Qatar is set to divulge detailed information regarding the finances of the state-owned carrier, Qatar Airways.
The development was made public by the United States Department, in a move that is said to come as a result of the enormous pressure placed on the Qatar by US airlines to disclose any potential subsidies it may have received.
Under the terms of the understanding, U.S. officials said Qatar Airways would be issuing audited financial reports within a year and within two years, it must also divulge substantial new transactions with state-owned enterprises.
The largest U.S. carriers –American Airlines Group Inc., United Continental Holdings Inc. and Delta Air Lines Inc. – have called on the US government to take a closer look into the conduct of the three major Middle Eastern carriers under its “Open Skies” pacts.
The US carriers have long believed that Gulf airlines are being unfairly subsidized by their governments, with over $50 billion in subsidies said to be provided.
Qatar, Etihad Airways and Emirates, have categorically denied the allegations accusations.
Qatar and the United States are expected to publicize details of the understanding on aviation issues at a U.S.-Qatar strategic dialogue in Washington. Expected to grace the said high-level gathering are U.S. Secretary of State Rex Tillerson and Defense Secretary James Mattis, along with senior Qatari officials, U.S. State Department officials said.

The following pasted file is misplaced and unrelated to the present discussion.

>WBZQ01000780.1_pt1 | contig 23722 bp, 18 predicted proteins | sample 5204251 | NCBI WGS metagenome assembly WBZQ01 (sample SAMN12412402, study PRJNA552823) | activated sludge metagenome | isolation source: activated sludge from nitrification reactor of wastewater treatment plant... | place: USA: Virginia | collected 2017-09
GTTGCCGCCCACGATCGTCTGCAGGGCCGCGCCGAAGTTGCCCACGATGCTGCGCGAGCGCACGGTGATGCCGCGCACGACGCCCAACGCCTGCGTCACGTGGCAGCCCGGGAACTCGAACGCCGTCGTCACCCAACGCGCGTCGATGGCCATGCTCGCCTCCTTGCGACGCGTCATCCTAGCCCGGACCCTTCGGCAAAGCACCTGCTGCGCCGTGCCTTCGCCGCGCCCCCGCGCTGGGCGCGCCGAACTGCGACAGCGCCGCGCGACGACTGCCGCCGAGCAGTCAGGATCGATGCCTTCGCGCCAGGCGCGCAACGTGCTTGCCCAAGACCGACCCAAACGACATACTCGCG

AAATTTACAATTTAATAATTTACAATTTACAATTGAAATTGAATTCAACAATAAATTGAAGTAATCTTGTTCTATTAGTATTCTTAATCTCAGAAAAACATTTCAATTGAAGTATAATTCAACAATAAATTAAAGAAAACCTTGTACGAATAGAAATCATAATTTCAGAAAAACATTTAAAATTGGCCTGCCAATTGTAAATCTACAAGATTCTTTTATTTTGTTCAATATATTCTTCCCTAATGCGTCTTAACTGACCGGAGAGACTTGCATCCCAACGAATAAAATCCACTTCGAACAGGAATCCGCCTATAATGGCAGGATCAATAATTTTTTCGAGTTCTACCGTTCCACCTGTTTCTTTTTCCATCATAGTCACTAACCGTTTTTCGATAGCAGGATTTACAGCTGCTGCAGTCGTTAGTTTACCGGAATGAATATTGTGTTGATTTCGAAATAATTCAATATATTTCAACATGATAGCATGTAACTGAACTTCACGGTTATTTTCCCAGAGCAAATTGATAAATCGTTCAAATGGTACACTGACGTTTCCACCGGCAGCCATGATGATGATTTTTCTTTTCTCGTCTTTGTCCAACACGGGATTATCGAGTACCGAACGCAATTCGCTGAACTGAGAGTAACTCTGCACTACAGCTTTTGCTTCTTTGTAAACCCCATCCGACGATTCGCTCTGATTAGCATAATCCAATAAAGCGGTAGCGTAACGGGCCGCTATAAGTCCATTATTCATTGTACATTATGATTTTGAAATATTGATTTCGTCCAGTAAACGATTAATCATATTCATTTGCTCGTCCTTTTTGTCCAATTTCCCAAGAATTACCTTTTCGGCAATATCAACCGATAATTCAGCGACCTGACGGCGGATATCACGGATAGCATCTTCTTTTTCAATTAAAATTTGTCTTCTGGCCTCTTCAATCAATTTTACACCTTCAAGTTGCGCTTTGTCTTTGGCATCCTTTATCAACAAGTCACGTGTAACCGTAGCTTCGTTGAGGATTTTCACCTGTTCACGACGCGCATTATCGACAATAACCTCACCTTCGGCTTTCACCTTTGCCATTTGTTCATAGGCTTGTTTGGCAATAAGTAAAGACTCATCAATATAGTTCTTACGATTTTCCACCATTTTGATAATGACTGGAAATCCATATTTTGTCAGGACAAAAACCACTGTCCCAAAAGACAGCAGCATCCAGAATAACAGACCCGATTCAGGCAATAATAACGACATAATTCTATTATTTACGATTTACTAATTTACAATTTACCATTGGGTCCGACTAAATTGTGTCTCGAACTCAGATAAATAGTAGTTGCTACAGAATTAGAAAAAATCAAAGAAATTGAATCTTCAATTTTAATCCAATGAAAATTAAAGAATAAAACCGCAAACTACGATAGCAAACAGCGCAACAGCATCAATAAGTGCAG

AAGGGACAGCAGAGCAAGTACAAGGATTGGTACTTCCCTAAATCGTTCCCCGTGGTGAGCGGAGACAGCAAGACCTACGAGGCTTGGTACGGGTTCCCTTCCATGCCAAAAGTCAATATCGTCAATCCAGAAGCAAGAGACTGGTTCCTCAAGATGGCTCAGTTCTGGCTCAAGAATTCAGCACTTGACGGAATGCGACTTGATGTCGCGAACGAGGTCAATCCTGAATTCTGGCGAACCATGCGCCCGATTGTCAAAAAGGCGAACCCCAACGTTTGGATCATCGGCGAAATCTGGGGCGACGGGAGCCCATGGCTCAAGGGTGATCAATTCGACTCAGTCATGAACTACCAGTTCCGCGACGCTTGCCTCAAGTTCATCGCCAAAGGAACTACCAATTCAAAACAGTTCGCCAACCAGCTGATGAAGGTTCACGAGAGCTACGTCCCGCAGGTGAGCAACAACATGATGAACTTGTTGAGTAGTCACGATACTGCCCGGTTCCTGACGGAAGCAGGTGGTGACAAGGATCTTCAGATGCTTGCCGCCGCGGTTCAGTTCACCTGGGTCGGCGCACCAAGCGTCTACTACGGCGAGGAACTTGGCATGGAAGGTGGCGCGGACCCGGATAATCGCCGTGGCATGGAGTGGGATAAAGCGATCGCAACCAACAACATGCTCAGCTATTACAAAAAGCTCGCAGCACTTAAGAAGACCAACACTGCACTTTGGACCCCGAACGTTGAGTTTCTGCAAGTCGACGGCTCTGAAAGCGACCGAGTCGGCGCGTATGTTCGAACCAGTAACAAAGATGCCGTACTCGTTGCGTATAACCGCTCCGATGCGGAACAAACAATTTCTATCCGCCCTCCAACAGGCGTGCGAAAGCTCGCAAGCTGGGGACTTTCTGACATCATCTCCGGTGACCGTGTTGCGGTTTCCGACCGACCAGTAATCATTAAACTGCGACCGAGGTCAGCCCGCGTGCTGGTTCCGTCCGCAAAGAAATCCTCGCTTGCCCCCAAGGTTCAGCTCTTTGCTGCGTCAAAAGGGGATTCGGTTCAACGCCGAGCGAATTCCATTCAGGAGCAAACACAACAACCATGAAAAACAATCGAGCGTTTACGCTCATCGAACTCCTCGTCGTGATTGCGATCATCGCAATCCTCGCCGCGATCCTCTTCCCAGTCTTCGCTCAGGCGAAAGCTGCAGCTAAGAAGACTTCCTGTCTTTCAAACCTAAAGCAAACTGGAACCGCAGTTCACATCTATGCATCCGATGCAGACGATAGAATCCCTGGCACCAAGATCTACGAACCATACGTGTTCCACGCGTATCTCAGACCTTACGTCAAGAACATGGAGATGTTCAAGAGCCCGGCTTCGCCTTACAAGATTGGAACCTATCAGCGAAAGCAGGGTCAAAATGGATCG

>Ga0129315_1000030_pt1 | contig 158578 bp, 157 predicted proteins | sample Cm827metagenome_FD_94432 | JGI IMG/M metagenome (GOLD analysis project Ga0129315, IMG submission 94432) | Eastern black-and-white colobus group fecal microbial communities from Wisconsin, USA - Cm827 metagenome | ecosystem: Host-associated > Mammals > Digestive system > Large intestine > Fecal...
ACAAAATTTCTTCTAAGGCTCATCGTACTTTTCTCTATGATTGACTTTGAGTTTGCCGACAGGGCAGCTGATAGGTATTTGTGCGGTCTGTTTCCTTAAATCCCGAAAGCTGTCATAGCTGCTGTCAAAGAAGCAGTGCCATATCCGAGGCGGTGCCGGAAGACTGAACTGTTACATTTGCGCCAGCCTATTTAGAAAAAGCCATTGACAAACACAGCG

The voluntary agreement comes after a long and tedious negotiation period with senior U.S. and Qatari officials in the past few weeks.
Qatar’s Civil Aviation authority told the U.S. government that Qatar Airways had no current plans to offer so-called “fifth freedom flights” that lets an airline fly between foreign countries as part of services to and from its home country.
Qatar must take measures to guarantee that the transactions are made on commercial terms. The disclosures could aid U.S. carriers make the case that the airline is receiving unfair government subsidies.
The voluntary agreement however, does not to apply to Etihad or Emirates, both of which are headquartered in the United Arab Emirates. The State Department has plans to hold new discussions with UAE as early as next week.